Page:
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Some Wisconsin Law Enforcement Agencies Use Virtual Reality Training To Improve Response

Police Hope VR Training Will Better Hone Skills, Limit Use Of Force

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Superior Police Train With Virtual Reality System
Public Information Officer Bradley Jago, right, talks about the new virtual reality training system at the Superior Police Department as he holds the VR flashlight, which will turn on while training as new officer Brittany Letica wears the headset for the first time Thursday, May 27, 2021, at Superior Police Departmen headquarters in Superior. Jed Carlson/Superior Telegram

Some Wisconsin law enforcement agencies are using virtual reality simulations to help officers hone their skills to deescalate crisis situations as police training has come under continued scrutiny surrounding the use of force.

Police departments in Superior and Racine, as well as the Racine County Sheriff’s Office, are among agencies across the state using VR to train officers.

In Superior, police have recently started using a VR training simulator offered by Dallas-based business Survivr. Officers use a VR headset that displays 3D scans and screenshots of real-world objects as part of training simulations that include replicas of weapons or items officers carry in the field. Officers can run through scenarios that range from responding to a person experiencing a mental health crisis to a mass shooting.

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Superior Police Chief Nick Alexander said the $82,000 system will expand current training on deescalation and implicit bias for officers.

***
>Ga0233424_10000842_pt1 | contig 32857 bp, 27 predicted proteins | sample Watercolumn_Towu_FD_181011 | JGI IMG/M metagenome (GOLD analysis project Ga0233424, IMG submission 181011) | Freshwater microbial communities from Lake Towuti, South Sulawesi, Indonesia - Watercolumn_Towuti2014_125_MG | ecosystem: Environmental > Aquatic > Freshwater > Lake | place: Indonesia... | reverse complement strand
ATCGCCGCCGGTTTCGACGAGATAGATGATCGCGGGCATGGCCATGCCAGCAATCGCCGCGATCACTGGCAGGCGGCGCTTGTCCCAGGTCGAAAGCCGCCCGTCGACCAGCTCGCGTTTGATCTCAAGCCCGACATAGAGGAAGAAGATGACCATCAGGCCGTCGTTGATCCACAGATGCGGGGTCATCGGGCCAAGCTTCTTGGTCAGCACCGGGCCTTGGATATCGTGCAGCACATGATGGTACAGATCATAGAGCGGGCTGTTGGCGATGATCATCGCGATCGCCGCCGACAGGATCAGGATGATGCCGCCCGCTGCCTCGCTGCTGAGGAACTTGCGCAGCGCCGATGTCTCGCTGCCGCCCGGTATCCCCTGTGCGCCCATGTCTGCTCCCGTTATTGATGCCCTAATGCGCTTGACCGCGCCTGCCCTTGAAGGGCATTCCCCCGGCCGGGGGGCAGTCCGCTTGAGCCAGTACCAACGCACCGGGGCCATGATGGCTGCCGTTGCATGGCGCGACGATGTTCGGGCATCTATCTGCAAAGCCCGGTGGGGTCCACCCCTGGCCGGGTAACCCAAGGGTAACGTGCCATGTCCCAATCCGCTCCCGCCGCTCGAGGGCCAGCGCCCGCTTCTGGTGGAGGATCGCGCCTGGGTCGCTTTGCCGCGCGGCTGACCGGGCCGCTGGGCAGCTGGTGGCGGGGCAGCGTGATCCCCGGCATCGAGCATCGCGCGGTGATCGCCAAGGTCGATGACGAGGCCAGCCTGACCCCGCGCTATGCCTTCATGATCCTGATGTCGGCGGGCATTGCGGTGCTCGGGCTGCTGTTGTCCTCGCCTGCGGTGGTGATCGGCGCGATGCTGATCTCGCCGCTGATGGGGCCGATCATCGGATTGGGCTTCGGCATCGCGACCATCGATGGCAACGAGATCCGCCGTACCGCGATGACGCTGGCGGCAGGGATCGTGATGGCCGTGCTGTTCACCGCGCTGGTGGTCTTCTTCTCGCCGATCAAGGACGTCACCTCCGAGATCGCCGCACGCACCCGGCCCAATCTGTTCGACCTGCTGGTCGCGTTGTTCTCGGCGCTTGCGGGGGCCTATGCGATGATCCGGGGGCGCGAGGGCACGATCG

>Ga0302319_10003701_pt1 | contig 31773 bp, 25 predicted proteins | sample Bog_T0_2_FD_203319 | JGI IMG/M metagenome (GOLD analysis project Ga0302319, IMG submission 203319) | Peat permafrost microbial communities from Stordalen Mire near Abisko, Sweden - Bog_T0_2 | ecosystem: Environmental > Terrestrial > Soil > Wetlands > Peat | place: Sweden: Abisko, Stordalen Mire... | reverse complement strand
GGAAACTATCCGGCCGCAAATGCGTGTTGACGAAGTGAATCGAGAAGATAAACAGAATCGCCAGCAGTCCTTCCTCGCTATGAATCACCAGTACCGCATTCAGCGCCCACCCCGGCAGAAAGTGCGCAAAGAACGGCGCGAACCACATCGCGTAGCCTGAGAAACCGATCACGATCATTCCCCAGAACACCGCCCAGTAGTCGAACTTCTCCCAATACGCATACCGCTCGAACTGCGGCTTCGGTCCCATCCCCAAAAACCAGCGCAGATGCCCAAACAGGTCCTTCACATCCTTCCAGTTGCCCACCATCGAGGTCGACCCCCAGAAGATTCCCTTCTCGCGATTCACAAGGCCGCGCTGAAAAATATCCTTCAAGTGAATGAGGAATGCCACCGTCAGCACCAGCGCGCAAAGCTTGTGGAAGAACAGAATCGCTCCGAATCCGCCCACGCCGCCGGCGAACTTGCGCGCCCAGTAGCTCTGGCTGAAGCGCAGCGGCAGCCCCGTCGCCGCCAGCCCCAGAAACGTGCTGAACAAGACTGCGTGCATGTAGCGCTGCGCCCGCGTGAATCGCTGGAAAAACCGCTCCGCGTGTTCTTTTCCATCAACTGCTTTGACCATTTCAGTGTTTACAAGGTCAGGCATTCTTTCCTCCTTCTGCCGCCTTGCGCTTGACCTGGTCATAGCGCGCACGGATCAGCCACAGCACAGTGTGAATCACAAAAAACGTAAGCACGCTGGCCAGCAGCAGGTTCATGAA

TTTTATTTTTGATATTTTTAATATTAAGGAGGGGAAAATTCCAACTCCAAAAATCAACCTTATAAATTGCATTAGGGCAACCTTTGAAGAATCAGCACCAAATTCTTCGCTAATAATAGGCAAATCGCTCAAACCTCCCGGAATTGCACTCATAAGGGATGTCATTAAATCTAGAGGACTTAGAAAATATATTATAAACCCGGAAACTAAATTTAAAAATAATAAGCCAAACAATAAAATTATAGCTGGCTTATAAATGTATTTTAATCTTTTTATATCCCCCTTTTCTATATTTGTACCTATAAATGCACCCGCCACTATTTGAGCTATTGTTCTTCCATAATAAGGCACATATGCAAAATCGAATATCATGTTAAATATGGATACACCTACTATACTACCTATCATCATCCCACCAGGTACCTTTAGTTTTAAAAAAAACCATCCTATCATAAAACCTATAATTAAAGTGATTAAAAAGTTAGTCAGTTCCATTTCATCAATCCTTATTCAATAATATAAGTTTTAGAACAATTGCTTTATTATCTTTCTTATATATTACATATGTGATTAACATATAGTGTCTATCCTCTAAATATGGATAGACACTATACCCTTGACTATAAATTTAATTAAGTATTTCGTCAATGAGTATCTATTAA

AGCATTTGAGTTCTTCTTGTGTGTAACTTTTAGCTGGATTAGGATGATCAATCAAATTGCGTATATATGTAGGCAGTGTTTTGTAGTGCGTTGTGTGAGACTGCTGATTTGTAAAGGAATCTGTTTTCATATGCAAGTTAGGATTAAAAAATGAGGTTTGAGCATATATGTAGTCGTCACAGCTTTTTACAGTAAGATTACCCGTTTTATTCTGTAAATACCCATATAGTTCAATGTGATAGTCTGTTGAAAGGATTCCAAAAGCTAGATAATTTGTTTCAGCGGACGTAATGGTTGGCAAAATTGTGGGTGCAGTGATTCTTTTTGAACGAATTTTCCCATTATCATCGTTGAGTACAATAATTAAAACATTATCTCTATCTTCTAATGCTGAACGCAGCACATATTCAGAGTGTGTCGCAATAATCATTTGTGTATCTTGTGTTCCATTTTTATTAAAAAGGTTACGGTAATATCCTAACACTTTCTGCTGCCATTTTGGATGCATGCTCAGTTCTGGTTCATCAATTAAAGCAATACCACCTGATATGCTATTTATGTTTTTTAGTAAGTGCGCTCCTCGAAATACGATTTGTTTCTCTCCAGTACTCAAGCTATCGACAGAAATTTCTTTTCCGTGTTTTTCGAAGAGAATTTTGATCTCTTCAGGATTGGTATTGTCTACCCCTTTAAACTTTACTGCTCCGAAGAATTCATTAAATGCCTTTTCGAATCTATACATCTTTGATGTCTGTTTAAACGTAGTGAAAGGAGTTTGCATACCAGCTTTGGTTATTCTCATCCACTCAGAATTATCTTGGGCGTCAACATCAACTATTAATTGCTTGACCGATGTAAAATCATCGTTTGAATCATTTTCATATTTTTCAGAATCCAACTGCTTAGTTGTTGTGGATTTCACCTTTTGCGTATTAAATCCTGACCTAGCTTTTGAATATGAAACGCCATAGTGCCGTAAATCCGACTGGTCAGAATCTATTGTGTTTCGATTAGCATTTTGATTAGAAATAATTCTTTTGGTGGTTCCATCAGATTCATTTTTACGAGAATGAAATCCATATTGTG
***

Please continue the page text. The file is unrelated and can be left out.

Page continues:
“We try to gear these training scenarios so that if officers use effective verbalization and communication and deescalation, that they can resolve those situations without the use of force,” said Alexander. “We try to build those positive outcomes as much as possible.”

Law enforcement training drew scrutiny during the trial of former Minneapolis police officer Derek Chauvin, who was convicted of murdering George Floyd and sentenced to 22 and a half years in prison. A recent city audit of the Minneapolis Police Department’s system for training officers found trainers and new officers sometimes operated with little oversight, according to the Minneapolis Star Tribune.

In Wisconsin, a bipartisan task force proposed changes to policing this spring to address police oversight, officer training, and use of force. Gov. Tony Evers recently signed bills into law that would bar police chokeholds with limited exceptions, require police to report incidents when force is used, and require police to publish use-of-force policies. The state Senate has also approved a bill that would set a uniform use-of-force policy in Wisconsin.

With the addition of VR training, Alexander expects each of the department’s roughly 50 officers will go through dozens more training scenarios than they would be able to complete now.

“Now that we have the equipment here, we have been training officers on duty, which is a cost savings because almost all of our scenario-based training before occurred at overtime where the officer came in on their days off and did it,” said Alexander. “Now, because of the ease of setup of this equipment, the realism of the scenarios, we can pull officers who are on duty off the street temporarily, run them through a couple scenarios in 15-20 minutes, and then they can go back and work their shifts.”